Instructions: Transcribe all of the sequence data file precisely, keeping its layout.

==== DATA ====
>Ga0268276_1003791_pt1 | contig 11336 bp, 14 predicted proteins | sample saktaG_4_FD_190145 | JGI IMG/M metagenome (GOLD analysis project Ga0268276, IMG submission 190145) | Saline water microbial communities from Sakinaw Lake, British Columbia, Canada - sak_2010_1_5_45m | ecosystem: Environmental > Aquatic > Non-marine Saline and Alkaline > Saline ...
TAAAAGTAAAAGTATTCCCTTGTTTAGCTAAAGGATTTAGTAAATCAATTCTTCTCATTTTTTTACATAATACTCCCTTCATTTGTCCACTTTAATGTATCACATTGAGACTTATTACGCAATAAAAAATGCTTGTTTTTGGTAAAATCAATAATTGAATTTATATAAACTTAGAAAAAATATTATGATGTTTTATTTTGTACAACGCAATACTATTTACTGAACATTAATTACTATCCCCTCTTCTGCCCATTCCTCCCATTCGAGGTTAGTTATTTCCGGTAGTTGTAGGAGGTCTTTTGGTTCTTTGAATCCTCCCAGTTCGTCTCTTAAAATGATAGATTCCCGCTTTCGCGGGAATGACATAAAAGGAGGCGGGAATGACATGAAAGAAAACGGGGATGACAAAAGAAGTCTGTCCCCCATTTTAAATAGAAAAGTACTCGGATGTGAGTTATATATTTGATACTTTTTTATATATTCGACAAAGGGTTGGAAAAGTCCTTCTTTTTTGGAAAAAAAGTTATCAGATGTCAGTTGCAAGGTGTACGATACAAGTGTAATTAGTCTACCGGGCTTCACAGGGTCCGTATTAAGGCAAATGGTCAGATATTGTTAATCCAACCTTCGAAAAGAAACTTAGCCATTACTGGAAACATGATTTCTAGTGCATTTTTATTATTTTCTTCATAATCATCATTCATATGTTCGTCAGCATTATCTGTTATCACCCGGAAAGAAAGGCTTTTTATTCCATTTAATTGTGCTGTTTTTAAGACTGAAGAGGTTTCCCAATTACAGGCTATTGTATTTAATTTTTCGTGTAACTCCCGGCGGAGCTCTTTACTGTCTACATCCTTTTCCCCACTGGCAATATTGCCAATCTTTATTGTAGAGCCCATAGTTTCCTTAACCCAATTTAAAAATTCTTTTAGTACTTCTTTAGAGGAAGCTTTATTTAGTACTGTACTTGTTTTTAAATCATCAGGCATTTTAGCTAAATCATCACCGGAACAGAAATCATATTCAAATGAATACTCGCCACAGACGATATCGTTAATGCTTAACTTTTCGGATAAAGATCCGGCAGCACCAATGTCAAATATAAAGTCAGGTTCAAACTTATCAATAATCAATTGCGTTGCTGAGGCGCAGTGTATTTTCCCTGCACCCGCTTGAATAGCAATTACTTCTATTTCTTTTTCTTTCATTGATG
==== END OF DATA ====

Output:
>Ga0268276_1003791_pt1 | contig 11336 bp, 14 predicted proteins | sample saktaG_4_FD_190145 | JGI IMG/M metagenome (GOLD analysis project Ga0268276, IMG submission 190145) | Saline water microbial communities from Sakinaw Lake, British Columbia, Canada - sak_2010_1_5_45m | ecosystem: Environmental > Aquatic > Non-marine Saline and Alkaline > Saline ...
TAAAAGTAAAAGTATTCCCTTGTTTAGCTAAAGGATTTAGTAAATCAATTCTTCTCATTTTTTTACATAATACTCCCTTCATTTGTCCACTTTAATGTATCACATTGAGACTTATTACGCAATAAAAAATGCTTGTTTTTGGTAAAATCAATAATTGAATTTATATAAACTTAGAAAAAATATTATGATGTTTTATTTTGTACAACGCAATACTATTTACTGAACATTAATTACTATCCCCTCTTCTGCCCATTCCTCCCATTCGAGGTTAGTTATTTCCGGTAGTTGTAGGAGGTCTTTTGGTTCTTTGAATCCTCCCAGTTCGTCTCTTAAAATGATAGATTCCCGCTTTCGCGGGAATGACATAAAAGGAGGCGGGAATGACATGAAAGAAAACGGGGATGACAAAAGAAGTCTGTCCCCCATTTTAAATAGAAAAGTACTCGGATGTGAGTTATATATTTGATACTTTTTTATATATTCGACAAAGGGTTGGAAAAGTCCTTCTTTTTTGGAAAAAAAGTTATCAGATGTCAGTTGCAAGGTGTACGATACAAGTGTAATTAGTCTACCGGGCTTCACAGGGTCCGTATTAAGGCAAATGGTCAGATATTGTTAATCCAACCTTCGAAAAGAAACTTAGCCATTACTGGAAACATGATTTCTAGTGCATTTTTATTATTTTCTTCATAATCATCATTCATATGTTCGTCAGCATTATCTGTTATCACCCGGAAAGAAAGGCTTTTTATTCCATTTAATTGTGCTGTTTTTAAGACTGAAGAGGTTTCCCAATTACAGGCTATTGTATTTAATTTTTCGTGTAACTCCCGGCGGAGCTCTTTACTGTCTACATCCTTTTCCCCACTGGCAATATTGCCAATCTTTATTGTAGAGCCCATAGTTTCCTTAACCCAATTTAAAAATTCTTTTAGTACTTCTTTAGAGGAAGCTTTATTTAGTACTGTACTTGTTTTTAAATCATCAGGCATTTTAGCTAAATCATCACCGGAACAGAAATCATATTCAAATGAATACTCGCCACAGACGATATCGTTAATGCTTAACTTTTCGGATAAAGATCCGGCAGCACCAATGTCAAATATAAAGTCAGGTTCAAACTTATCAATAATCAATTGCGTTGCTGAGGCGCAGTGTATTTTCCCTGCACCCGCTTGAATAGCAATTACTTCTATTTCTTTTTCTTTCATTGATG